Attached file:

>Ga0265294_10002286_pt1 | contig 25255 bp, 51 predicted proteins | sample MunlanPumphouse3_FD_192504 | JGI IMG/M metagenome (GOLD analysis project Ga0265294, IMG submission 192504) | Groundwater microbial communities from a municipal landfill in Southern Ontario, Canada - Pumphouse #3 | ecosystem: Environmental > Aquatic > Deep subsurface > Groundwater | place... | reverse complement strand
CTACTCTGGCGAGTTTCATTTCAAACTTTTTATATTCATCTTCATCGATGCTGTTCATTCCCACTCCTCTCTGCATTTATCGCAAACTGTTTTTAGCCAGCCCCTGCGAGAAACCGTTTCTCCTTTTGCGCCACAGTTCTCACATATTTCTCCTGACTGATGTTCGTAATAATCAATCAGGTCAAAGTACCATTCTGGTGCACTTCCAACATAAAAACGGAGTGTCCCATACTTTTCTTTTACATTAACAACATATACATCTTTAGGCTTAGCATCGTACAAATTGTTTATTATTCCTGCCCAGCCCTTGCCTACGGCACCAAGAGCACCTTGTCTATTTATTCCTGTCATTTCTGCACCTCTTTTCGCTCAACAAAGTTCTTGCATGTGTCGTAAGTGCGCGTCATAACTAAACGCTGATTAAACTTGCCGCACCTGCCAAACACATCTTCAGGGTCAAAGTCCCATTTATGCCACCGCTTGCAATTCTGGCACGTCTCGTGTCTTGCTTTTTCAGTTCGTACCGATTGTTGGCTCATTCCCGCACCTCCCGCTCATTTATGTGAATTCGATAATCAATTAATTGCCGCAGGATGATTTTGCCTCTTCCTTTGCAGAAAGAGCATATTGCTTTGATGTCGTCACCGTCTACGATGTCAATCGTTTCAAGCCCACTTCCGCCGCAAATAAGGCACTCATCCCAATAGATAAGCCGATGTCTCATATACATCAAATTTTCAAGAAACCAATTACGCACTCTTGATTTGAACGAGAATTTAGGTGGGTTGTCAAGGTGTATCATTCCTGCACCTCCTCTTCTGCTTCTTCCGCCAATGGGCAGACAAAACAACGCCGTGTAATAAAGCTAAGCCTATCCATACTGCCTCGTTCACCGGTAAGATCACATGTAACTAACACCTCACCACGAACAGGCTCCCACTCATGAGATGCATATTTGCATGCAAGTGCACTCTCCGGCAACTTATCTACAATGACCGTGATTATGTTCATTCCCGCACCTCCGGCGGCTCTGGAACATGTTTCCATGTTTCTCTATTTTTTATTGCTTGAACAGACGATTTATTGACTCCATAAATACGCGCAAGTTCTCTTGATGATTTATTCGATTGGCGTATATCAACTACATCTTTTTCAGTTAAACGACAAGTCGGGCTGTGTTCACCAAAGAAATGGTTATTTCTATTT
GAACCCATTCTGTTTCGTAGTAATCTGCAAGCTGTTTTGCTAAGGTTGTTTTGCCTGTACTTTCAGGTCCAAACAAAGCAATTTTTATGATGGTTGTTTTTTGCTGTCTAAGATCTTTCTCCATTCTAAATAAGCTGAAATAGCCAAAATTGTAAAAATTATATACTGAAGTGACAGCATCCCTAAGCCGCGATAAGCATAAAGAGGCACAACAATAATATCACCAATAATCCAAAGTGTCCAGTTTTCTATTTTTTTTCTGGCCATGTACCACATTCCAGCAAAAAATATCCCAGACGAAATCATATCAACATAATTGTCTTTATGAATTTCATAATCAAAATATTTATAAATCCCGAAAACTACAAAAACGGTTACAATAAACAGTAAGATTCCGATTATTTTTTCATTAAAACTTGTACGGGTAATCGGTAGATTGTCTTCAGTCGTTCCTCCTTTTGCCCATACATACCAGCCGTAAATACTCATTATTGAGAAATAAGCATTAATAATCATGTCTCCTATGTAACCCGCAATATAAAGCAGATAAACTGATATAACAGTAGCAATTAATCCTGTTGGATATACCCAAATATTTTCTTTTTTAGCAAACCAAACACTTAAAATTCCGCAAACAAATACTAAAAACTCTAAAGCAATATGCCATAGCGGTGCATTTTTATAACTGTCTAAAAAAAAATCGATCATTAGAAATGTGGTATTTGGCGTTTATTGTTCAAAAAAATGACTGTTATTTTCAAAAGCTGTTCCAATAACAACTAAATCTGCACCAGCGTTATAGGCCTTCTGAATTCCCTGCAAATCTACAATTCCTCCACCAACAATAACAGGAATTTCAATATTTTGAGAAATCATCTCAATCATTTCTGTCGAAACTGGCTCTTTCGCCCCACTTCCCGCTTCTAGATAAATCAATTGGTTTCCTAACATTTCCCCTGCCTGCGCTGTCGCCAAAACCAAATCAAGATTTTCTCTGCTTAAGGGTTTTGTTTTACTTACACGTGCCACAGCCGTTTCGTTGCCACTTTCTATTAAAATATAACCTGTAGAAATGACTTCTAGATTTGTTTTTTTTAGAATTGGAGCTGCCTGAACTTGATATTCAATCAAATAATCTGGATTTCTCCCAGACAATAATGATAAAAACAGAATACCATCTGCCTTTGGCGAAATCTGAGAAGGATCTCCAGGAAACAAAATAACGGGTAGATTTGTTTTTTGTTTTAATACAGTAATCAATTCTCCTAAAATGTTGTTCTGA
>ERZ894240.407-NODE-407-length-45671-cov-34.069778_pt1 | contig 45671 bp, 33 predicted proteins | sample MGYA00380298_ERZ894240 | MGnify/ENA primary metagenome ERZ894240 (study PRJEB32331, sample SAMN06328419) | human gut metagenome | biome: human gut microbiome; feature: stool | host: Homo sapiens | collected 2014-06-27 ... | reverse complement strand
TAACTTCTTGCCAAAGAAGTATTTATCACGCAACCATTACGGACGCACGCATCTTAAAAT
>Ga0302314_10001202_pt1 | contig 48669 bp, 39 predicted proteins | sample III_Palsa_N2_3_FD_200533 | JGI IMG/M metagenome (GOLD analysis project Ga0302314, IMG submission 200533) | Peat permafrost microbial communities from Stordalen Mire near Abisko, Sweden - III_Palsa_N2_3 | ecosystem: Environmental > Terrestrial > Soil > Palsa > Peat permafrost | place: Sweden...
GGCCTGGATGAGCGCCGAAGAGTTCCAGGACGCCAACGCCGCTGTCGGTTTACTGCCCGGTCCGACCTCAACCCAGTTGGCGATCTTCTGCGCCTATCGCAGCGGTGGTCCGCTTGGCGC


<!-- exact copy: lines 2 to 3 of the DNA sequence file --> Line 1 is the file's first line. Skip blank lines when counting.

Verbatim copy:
CTACTCTGGCGAGTTTCATTTCAAACTTTTTATATTCATCTTCATCGATGCTGTTCATTCCCACTCCTCTCTGCATTTATCGCAAACTGTTTTTAGCCAGCCCCTGCGAGAAACCGTTTCTCCTTTTGCGCCACAGTTCTCACATATTTCTCCTGACTGATGTTCGTAATAATCAATCAGGTCAAAGTACCATTCTGGTGCACTTCCAACATAAAAACGGAGTGTCCCATACTTTTCTTTTACATTAACAACATATACATCTTTAGGCTTAGCATCGTACAAATTGTTTATTATTCCTGCCCAGCCCTTGCCTACGGCACCAAGAGCACCTTGTCTATTTATTCCTGTCATTTCTGCACCTCTTTTCGCTCAACAAAGTTCTTGCATGTGTCGTAAGTGCGCGTCATAACTAAACGCTGATTAAACTTGCCGCACCTGCCAAACACATCTTCAGGGTCAAAGTCCCATTTATGCCACCGCTTGCAATTCTGGCACGTCTCGTGTCTTGCTTTTTCAGTTCGTACCGATTGTTGGCTCATTCCCGCACCTCCCGCTCATTTATGTGAATTCGATAATCAATTAATTGCCGCAGGATGATTTTGCCTCTTCCTTTGCAGAAAGAGCATATTGCTTTGATGTCGTCACCGTCTACGATGTCAATCGTTTCAAGCCCACTTCCGCCGCAAATAAGGCACTCATCCCAATAGATAAGCCGATGTCTCATATACATCAAATTTTCAAGAAACCAATTACGCACTCTTGATTTGAACGAGAATTTAGGTGGGTTGTCAAGGTGTATCATTCCTGCACCTCCTCTTCTGCTTCTTCCGCCAATGGGCAGACAAAACAACGCCGTGTAATAAAGCTAAGCCTATCCATACTGCCTCGTTCACCGGTAAGATCACATGTAACTAACACCTCACCACGAACAGGCTCCCACTCATGAGATGCATATTTGCATGCAAGTGCACTCTCCGGCAACTTATCTACAATGACCGTGATTATGTTCATTCCCGCACCTCCGGCGGCTCTGGAACATGTTTCCATGTTTCTCTATTTTTTATTGCTTGAACAGACGATTTATTGACTCCATAAATACGCGCAAGTTCTCTTGATGATTTATTCGATTGGCGTATATCAACTACATCTTTTTCAGTTAAACGACAAGTCGGGCTGTGTTCACCAAAGAAATGGTTATTTCTATTT
GAACCCATTCTGTTTCGTAGTAATCTGCAAGCTGTTTTGCTAAGGTTGTTTTGCCTGTACTTTCAGGTCCAAACAAAGCAATTTTTATGATGGTTGTTTTTTGCTGTCTAAGATCTTTCTCCATTCTAAATAAGCTGAAATAGCCAAAATTGTAAAAATTATATACTGAAGTGACAGCATCCCTAAGCCGCGATAAGCATAAAGAGGCACAACAATAATATCACCAATAATCCAAAGTGTCCAGTTTTCTATTTTTTTTCTGGCCATGTACCACATTCCAGCAAAAAATATCCCAGACGAAATCATATCAACATAATTGTCTTTATGAATTTCATAATCAAAATATTTATAAATCCCGAAAACTACAAAAACGGTTACAATAAACAGTAAGATTCCGATTATTTTTTCATTAAAACTTGTACGGGTAATCGGTAGATTGTCTTCAGTCGTTCCTCCTTTTGCCCATACATACCAGCCGTAAATACTCATTATTGAGAAATAAGCATTAATAATCATGTCTCCTATGTAACCCGCAATATAAAGCAGATAAACTGATATAACAGTAGCAATTAATCCTGTTGGATATACCCAAATATTTTCTTTTTTAGCAAACCAAACACTTAAAATTCCGCAAACAAATACTAAAAACTCTAAAGCAATATGCCATAGCGGTGCATTTTTATAACTGTCTAAAAAAAAATCGATCATTAGAAATGTGGTATTTGGCGTTTATTGTTCAAAAAAATGACTGTTATTTTCAAAAGCTGTTCCAATAACAACTAAATCTGCACCAGCGTTATAGGCCTTCTGAATTCCCTGCAAATCTACAATTCCTCCACCAACAATAACAGGAATTTCAATATTTTGAGAAATCATCTCAATCATTTCTGTCGAAACTGGCTCTTTCGCCCCACTTCCCGCTTCTAGATAAATCAATTGGTTTCCTAACATTTCCCCTGCCTGCGCTGTCGCCAAAACCAAATCAAGATTTTCTCTGCTTAAGGGTTTTGTTTTACTTACACGTGCCACAGCCGTTTCGTTGCCACTTTCTATTAAAATATAACCTGTAGAAATGACTTCTAGATTTGTTTTTTTTAGAATTGGAGCTGCCTGAACTTGATATTCAATCAAATAATCTGGATTTCTCCCAGACAATAATGATAAAAACAGAATACCATCTGCCTTTGGCGAAATCTGAGAAGGATCTCCAGGAAACAAAATAACGGGTAGATTTGTTTTTTGTTTTAATACAGTAATCAATTCTCCTAAAATGTTGTTCTGA